House debates

Wednesday, 21 June 2017

Private Members' Business

Workplace Relations

5:22 pm

Photo of Emma HusarEmma Husar (Lindsay, Australian Labor Party) Share this | | Hansard source

Might I say, Madam Deputy Speaker, that it is lovely to come in here and see a woman in the chair. I move:

That this House:

(1) notes that:

(a) reducing penalty rates will have a disproportionate effect on women;

(b) women make up 54 per cent of workers on the Fast Food Industry Award, 55 per cent on the General Retail Industry Award and 77 per cent on the Pharmacy Industry Award;

(c) in hospitality women are disproportionately part time and award reliant;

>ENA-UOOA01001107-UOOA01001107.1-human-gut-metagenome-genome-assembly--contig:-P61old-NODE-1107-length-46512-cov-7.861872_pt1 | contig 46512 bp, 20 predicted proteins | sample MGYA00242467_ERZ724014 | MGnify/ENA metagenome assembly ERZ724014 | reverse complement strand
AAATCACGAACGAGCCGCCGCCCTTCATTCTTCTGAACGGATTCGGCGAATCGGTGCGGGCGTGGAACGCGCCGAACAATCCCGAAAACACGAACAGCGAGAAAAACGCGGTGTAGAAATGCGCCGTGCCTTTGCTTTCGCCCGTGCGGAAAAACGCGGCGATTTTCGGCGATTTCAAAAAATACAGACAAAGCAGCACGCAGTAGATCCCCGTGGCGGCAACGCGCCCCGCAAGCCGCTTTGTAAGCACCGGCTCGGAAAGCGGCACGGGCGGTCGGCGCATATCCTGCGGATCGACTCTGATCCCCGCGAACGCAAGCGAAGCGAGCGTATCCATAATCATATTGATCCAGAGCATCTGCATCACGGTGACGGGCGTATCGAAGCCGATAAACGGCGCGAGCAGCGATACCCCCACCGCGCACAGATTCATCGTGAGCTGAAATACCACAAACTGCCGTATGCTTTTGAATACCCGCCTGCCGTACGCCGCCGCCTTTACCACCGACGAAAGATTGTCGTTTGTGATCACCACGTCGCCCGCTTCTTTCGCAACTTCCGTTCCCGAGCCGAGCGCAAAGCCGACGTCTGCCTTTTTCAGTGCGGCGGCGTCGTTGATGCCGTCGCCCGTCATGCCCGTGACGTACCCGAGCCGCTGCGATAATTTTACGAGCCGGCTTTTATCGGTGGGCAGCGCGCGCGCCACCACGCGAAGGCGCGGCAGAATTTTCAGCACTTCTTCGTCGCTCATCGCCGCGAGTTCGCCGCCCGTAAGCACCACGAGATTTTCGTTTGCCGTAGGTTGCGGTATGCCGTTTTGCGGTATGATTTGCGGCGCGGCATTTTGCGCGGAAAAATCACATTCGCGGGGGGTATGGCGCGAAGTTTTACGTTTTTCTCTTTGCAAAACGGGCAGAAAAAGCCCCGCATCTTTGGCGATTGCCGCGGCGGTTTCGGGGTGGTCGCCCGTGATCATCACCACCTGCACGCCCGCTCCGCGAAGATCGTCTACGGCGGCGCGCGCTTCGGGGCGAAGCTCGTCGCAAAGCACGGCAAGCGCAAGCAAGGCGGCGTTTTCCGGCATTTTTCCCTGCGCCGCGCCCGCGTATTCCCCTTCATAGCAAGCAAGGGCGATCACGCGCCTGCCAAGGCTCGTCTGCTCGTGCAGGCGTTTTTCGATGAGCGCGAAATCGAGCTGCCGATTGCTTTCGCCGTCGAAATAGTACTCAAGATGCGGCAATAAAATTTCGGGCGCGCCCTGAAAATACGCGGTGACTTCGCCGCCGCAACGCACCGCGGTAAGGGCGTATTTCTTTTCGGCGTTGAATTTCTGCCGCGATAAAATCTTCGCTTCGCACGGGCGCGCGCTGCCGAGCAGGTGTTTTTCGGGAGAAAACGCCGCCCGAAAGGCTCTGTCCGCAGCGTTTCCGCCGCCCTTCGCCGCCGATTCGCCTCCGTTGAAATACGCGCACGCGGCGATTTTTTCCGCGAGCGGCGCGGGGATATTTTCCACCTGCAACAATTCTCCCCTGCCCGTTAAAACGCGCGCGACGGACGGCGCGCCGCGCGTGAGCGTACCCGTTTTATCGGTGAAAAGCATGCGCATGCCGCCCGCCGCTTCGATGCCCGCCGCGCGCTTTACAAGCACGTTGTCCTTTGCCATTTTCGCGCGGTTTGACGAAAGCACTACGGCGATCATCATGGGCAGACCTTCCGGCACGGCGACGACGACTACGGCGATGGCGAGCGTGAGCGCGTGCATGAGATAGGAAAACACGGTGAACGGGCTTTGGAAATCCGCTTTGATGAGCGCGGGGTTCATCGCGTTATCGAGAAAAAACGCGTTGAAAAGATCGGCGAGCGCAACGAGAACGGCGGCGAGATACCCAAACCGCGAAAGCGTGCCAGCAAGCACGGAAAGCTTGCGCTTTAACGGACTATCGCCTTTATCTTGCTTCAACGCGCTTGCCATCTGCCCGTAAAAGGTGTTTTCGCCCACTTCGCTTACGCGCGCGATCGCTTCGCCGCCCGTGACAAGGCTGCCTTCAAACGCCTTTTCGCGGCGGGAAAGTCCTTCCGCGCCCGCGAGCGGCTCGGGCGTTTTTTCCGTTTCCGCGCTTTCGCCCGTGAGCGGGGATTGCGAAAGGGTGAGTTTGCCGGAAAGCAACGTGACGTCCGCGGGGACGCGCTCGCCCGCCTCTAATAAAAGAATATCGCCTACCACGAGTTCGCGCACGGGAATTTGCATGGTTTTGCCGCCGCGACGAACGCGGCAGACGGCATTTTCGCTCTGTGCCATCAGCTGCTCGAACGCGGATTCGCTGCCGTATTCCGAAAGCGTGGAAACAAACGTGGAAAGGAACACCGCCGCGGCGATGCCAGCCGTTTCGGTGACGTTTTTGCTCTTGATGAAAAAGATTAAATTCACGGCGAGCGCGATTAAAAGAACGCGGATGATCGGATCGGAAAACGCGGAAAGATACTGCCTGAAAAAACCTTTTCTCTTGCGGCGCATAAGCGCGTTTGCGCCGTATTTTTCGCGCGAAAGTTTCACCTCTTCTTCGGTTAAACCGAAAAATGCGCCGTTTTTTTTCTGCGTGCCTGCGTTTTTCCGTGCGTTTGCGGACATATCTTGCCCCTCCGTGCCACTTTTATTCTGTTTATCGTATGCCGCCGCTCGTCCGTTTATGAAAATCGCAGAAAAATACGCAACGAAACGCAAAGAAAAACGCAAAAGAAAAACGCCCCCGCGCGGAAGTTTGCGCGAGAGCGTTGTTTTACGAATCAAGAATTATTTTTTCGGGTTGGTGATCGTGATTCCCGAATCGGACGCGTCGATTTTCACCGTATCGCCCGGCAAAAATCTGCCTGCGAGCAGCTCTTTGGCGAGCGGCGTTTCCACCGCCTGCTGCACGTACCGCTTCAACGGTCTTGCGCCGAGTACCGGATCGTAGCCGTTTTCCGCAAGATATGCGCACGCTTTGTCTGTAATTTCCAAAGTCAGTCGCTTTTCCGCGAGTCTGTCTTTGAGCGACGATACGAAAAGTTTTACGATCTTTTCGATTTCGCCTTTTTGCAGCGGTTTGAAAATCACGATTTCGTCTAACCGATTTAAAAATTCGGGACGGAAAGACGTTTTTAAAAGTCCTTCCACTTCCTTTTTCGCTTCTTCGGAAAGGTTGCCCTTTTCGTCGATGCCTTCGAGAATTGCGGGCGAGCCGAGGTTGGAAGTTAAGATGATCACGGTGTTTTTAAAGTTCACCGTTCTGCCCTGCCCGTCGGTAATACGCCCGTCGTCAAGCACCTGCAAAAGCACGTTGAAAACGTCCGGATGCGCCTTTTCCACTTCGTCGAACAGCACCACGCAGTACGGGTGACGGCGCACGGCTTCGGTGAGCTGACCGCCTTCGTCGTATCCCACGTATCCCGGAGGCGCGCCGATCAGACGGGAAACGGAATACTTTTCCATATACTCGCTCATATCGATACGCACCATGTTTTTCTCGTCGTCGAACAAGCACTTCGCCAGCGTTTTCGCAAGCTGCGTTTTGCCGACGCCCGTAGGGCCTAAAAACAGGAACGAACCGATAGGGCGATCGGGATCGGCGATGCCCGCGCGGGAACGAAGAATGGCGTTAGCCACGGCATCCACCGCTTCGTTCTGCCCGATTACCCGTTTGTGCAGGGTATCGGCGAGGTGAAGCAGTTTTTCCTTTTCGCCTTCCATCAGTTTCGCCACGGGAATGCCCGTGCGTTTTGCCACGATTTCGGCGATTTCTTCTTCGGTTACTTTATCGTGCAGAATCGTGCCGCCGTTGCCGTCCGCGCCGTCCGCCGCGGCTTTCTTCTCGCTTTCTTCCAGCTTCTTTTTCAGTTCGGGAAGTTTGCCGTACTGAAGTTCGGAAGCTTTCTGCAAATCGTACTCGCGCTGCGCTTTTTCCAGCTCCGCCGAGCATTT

(d) the Government has refused to rule out cuts to the Hair and Beauty Industry Award, an award for an industry comprised of 87 per cent women; and

(e) thousands more women will be affected by these penalty rates cuts than men;

(2) acknowledges that:

(a) women are more likely to rely on penalty rates to meet household expenses;

(b) the cuts in take home pay of up to $77 a week will make it harder for women to pay rent and feed their families; and

(c) the cuts to penalty rates in these industries will widen the gender pay gap;

(3) condemns the Government's:

(a) failure to protect the take home pay of low paid women workers; and

(b) support for further cuts to the Hair and Beauty Industry Award; and

(4) calls on the Government to:

(a) support Labor's Fair Work Amendment (Protecting Take Home Pay) Bill 2017 to protect the take home pay of low paid workers;

(b) exercise some leadership and stand up for low paid workers; and

(c) start working to close the gender pay gap.